Types of adventurers
There are many different historical and modern figures who may be classed as adventurers. It all depends on how you define ‘adventurer’: explorer, entrepreneur, risk-taker, hero, heroine, decision-maker… Some might say that Queen Elizabeth the First of England was an adventurer. When she took the throne, England was not a secure, settled country. No one thought a mere woman could rule successfully over it and she was encouraged to marry. However, she won the day and the heart of the nation and went on to become one of the longest-ruling monarchs in English history. Some might say that the likes of Shackleton, Cook and Scott of the Antarctic were adventurers. They were explorers, it’s true, and in that sense it may make sense to say they were adventurers. Nowadays it can be harder to find real explorers: there is simply less to explore than there used to be; much of the world has been mapped. Would it be fair to say that Sir Edmund Hillary was an adventurer when he became the first person to scale Everest, with Sherpa Tensing? Or Neil Armstrong when he set foot on the moon? And what about modern day entrepreneurs such as Sir Richard Branson? Surely no one can deny that to attempt to circumnavigate the globe in a balloon (or a boat, etc) is an adventure?
T. E. Lawrence
Perhaps one of the best-known adventurers is Thomas Edward Lawrence – otherwise known as Lawrence of Arabia. Born in 1888, Lawrence became a soldier and eventually achieved fame as a writer. His book, The Seven Pillars of Wisdom (published in 1926) described how he contributed to the organisation of the Arab uprisings against the Turks, which began in 1916. His organisational skills and general zeal made the guerilla attacks he organised very successful. They played a major part in contributing to General Allenby’s victorious outcome in Palestine two years later.
Obviously his actions, though praised by some, were reviled by others so in 1922 he joined the Royal Air Force under a false name to hide his identity and avoid threats to his life. There he stayed until he was killed in a road accident involving his motorcycle.
Sir Richard Branson
Richard Branson, the entrepreneur, was born in 1950. Now one of the richest people in the world, he had less academic success at school than one might suppose. Dyslexia meant that he often found school work a challenge. However, he did extremely well at sports and quickly demonstrated his go-getting attitude to life when he set up his first business in his mid-teens. In 1972 he started the Virgin Records company and has gone from strength to strength since then. Virgin now consists of 360 companies.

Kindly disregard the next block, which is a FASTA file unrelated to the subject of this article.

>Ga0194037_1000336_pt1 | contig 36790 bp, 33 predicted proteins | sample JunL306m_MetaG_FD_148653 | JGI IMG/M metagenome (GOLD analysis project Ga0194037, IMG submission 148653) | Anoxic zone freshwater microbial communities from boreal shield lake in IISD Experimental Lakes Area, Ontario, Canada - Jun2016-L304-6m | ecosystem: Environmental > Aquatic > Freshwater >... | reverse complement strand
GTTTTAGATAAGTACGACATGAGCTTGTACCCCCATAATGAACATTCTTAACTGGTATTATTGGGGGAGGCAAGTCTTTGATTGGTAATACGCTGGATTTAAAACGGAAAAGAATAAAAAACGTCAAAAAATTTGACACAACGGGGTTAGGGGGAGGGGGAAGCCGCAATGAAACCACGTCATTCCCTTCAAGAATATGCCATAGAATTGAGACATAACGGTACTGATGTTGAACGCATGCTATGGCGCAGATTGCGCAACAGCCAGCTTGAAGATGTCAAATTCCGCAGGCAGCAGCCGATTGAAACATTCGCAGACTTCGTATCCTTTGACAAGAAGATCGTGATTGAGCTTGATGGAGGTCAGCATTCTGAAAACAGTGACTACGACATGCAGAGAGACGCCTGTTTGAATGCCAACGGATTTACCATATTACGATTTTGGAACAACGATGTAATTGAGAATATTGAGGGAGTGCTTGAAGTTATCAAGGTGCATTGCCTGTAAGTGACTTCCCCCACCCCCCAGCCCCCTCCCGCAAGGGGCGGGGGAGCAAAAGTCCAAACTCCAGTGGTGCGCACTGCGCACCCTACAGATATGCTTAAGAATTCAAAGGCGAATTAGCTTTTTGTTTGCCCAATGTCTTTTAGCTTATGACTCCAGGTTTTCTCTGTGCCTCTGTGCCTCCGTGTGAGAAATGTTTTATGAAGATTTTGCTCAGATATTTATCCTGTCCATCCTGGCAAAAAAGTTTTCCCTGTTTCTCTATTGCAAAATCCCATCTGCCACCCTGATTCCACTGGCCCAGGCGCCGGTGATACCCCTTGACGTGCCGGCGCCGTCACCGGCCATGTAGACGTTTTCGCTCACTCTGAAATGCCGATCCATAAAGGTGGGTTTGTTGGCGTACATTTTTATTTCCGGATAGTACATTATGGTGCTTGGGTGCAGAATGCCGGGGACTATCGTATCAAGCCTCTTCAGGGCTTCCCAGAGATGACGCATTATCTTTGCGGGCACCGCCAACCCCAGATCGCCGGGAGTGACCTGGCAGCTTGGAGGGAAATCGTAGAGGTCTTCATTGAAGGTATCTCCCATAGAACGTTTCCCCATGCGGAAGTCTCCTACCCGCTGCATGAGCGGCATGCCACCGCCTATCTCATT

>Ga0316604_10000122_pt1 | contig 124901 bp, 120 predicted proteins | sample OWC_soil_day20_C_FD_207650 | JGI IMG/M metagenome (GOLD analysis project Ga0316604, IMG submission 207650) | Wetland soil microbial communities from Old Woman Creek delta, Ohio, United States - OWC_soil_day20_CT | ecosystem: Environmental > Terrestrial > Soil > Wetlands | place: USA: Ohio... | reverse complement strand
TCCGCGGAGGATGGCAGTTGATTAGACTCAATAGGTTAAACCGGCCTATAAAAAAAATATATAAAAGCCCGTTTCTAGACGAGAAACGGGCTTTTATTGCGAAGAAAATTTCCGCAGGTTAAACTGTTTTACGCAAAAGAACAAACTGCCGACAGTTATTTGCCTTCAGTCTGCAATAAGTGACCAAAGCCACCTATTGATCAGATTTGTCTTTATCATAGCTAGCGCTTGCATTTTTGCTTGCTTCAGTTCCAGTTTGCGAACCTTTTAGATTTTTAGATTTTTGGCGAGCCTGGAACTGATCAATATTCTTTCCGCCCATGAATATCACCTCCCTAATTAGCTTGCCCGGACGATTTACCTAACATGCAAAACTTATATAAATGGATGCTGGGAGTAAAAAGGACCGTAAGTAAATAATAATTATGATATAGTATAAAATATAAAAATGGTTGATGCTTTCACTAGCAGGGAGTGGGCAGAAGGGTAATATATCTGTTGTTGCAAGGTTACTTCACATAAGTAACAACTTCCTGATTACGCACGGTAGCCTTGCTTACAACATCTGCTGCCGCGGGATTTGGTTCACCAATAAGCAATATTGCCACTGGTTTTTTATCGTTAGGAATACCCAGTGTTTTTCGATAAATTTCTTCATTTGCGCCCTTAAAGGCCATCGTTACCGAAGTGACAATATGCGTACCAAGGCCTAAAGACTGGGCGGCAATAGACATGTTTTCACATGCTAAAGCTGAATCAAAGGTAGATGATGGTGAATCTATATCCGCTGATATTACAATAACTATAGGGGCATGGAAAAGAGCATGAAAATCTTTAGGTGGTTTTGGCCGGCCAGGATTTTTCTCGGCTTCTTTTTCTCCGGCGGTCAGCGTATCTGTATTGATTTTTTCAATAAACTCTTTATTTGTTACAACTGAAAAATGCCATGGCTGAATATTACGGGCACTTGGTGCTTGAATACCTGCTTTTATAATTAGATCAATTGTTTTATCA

However, Richard Branson is not just a massively successful business man. He is also an adventurer. Since 1985 he has been involved in several attempts to break various world records. He put in a record time for crossing the Atlantic Ocean by boat, in 1986. The following year he became the first person to cross the Atlantic in a hot-air balloon. In 1991 he broke several records by crossing the Pacific Ocean in a hot-air balloon, covering a distance of nearly 6,700 miles. Since then he has made several attempts to circumnavigate the globe, again in a hot-air balloon, and has set a new world record for crossing the English Channel, not by hot-air balloon, but in an amphibious ‘car’!
Quick Quiz: Read the clues below and write the solutions on a piece of paper. Then take the first letter of each answer and rearrange them to find the hidden word connected with this Talking Point.
1. Some might say that the __________ of Shackleton, Cook and Scott of the Antarctic were adventurers.
2. Would it be fair to say that Sir Edmund Hillary was an adventurer when he became the first __________ to scale Everest, with Sherpa Tensing?
3. Lawrence stayed in the RAF until he was killed in a __________ accident involving his motorcycle.
4. Richard Branson, the __________, was born in 1950.
5. Since 1985 he has been __________ in several attempts to break various world records.
For use with Talking Point worksheets
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